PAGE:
A Blog About Intellectual Property Litigation and the District of Delaware


Trade Secret
Trade Secret

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In another part of the opinion mentioned earlier today, Judge Burke set forth his views on the scope of discovery in a trade secret action—an issue that comes up a lot, along with the related issue of the disclosure of the alleged trade secrets:

As to what is not relevant trade secret discovery: what [Plaintiff] is not entitled to do is to set out a claim in Count IX for trade secret misappropriation—i.e., a claim involving a certain set of alleged facts, occurring in a certain alleged time frame, involving a certain referenced set of persons and a certain type of purported misconduct—and then say to [Defendant], “Now that we have …

Judge Burke yesterday unsealed a lengthy opinion addressing a range of discovery disputes in a pending trade secret litigation.

In one instance, plaintiff sought to force a further response to a broad interrogatory, and complained that Defendant's broad answer omitted important time periods. The interrogatory asked:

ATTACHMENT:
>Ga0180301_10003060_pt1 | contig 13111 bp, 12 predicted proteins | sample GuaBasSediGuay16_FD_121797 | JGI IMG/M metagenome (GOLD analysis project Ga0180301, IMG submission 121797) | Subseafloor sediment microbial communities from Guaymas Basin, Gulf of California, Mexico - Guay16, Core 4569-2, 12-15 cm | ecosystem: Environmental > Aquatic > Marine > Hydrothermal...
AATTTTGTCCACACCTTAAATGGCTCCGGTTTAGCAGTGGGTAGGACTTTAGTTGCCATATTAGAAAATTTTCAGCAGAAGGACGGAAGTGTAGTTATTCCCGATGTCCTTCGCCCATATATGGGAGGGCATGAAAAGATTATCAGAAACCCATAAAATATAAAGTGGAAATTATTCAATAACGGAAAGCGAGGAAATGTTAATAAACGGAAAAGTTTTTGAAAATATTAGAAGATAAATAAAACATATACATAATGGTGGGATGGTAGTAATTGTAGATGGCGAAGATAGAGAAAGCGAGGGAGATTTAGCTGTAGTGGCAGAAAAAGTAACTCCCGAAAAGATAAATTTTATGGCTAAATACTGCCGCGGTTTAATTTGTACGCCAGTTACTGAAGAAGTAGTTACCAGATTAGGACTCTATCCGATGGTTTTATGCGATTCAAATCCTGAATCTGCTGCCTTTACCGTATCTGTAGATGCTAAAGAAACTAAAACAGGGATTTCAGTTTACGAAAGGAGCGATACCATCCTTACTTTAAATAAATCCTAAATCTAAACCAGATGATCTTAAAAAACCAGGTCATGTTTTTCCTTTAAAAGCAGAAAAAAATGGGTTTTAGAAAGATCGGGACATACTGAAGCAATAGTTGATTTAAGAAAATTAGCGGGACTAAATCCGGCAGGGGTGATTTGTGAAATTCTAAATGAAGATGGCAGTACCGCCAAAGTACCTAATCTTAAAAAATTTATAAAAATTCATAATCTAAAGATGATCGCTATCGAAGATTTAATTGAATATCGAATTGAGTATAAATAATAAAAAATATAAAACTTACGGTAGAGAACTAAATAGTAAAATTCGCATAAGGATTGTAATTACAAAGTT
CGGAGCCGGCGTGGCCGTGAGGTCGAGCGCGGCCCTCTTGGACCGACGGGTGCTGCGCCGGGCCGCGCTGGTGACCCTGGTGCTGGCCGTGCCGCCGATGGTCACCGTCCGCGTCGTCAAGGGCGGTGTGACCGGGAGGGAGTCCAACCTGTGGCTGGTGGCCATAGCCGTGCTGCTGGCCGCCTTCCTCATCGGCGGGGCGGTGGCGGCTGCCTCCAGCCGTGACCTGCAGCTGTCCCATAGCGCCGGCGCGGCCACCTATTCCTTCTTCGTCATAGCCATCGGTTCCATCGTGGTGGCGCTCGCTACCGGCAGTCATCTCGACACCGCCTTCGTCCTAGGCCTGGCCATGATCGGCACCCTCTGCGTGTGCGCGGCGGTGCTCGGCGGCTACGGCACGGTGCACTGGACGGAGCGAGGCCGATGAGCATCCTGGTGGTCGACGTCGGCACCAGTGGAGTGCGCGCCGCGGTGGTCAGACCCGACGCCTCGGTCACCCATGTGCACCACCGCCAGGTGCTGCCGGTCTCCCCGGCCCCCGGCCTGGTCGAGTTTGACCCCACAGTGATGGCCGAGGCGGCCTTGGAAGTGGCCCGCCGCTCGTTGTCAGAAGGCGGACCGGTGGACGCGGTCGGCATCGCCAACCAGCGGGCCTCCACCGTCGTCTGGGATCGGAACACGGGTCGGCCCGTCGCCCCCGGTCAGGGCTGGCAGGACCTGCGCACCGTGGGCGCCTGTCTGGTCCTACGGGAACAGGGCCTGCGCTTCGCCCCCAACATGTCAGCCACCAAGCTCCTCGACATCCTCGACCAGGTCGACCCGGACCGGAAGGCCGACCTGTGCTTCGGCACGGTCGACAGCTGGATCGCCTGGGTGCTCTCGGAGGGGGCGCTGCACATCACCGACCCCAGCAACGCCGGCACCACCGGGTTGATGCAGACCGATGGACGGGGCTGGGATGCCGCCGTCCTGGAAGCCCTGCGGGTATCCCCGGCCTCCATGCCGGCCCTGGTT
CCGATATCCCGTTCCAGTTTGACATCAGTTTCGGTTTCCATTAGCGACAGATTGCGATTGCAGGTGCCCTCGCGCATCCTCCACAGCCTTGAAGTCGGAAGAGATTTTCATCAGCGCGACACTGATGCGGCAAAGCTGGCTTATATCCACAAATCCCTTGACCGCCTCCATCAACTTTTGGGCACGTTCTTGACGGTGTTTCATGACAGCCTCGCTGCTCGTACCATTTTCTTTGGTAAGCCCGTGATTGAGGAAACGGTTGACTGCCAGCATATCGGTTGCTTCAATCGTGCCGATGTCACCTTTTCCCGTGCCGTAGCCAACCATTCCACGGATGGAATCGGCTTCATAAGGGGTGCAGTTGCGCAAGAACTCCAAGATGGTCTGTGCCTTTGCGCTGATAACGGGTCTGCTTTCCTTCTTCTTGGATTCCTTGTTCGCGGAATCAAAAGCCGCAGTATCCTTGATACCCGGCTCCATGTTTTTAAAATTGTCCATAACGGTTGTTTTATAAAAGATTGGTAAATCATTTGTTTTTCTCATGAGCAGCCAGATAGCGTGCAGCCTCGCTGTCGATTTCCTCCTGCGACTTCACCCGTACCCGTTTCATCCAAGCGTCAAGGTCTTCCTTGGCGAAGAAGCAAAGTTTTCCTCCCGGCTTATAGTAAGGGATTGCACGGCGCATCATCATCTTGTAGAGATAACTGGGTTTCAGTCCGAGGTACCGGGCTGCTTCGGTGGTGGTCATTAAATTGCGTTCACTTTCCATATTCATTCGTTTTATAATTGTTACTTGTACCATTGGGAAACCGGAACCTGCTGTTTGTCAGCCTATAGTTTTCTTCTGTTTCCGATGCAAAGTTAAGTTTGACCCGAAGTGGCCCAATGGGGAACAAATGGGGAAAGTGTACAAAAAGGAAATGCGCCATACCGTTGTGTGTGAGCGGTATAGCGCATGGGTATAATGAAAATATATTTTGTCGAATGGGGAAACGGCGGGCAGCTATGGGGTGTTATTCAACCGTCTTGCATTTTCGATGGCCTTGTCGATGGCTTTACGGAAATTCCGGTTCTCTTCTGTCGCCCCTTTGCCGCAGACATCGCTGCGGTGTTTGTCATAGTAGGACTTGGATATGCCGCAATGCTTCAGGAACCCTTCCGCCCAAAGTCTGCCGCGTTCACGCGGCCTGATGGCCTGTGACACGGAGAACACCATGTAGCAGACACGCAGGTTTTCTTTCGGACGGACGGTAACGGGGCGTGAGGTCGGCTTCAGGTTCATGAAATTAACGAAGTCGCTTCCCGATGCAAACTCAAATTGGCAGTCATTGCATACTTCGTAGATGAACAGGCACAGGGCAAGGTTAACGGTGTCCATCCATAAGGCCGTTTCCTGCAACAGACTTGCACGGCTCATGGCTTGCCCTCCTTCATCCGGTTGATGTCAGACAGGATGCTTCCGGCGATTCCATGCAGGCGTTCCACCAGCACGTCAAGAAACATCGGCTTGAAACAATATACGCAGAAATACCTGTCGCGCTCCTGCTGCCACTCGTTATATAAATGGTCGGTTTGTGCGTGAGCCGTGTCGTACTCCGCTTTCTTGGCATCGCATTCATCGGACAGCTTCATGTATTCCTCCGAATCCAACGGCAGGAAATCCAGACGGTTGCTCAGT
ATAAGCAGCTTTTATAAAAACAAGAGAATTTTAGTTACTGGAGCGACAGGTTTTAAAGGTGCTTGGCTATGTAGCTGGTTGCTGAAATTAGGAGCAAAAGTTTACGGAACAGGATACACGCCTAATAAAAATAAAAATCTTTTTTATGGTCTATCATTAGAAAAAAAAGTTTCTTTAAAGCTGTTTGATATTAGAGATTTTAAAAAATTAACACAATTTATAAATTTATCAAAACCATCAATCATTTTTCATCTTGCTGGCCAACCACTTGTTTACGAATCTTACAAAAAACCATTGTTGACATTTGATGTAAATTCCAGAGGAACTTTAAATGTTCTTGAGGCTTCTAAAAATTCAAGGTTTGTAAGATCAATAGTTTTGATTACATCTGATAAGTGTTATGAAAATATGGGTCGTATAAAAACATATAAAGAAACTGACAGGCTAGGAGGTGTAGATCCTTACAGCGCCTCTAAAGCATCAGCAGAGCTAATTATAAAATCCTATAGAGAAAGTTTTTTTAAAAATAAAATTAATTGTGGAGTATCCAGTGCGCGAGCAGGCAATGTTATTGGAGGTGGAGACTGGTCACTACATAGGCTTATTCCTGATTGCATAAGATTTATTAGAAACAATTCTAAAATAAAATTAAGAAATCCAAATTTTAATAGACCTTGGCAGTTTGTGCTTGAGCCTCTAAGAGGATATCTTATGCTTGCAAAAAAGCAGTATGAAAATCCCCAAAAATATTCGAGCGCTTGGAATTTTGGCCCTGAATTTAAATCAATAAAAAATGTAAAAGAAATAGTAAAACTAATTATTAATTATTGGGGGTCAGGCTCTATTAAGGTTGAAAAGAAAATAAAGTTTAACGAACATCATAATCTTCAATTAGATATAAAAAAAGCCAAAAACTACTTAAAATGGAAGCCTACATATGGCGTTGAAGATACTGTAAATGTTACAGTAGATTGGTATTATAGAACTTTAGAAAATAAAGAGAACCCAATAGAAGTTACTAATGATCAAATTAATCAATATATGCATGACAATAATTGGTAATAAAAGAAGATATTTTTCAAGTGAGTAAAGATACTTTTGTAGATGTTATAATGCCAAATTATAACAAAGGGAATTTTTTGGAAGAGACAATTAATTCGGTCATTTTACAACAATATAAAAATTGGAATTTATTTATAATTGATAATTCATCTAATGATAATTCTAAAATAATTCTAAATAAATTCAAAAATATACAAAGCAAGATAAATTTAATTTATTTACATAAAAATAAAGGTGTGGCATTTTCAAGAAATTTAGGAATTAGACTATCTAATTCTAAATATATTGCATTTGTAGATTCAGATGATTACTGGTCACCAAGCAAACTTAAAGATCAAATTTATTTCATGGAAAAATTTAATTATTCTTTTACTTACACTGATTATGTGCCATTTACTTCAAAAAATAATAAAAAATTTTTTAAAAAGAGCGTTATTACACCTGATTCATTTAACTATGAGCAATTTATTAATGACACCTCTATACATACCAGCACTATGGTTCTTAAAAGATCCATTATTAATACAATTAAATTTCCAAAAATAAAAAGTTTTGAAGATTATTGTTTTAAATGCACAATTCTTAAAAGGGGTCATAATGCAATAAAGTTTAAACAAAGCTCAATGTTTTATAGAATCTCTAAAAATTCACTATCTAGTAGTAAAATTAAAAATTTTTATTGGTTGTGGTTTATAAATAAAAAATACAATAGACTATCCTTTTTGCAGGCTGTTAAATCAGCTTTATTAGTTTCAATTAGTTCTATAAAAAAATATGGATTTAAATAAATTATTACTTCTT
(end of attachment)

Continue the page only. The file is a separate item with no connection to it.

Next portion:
[D]escribe in detail the stage of R&D, design, documentation, clinical work, marketing and/or sales of the [relevant product] at the time [Defendant] or anyone on behalf of [Defendant] was in first contact with any Former [Plaintiff] Employee . . . .

Judge Burke denied the request, noting that the time periods Plaintiff complained about were from before the alleged trade secret theft, and therefore it was not clear why they were relevant. He also …

In trade secret litigation, parties often fight bitterly over the level of particularity with which the party asserting misappropriation has described its trade secrets. That dispute frequently plays out in connection with interrogatory responses or other trade secret contentions, served after the initial pleadings are closed.

However, it can arise earlier in the case. In a recent order, Judge Andrews dismissed a federal trade secret misappropriation claim under Rule 12(b)(6) because the complaint identified "large, general areas of information that Plaintiff alleges to have shared with Defendant" but failed to "identify what the trade secrets are within those general areas."

Notably, the order, issued in Lithero, LLC v. Astrazeneca Pharms. LP, C.A. No. 19-2320-RGA (D. Del.), states …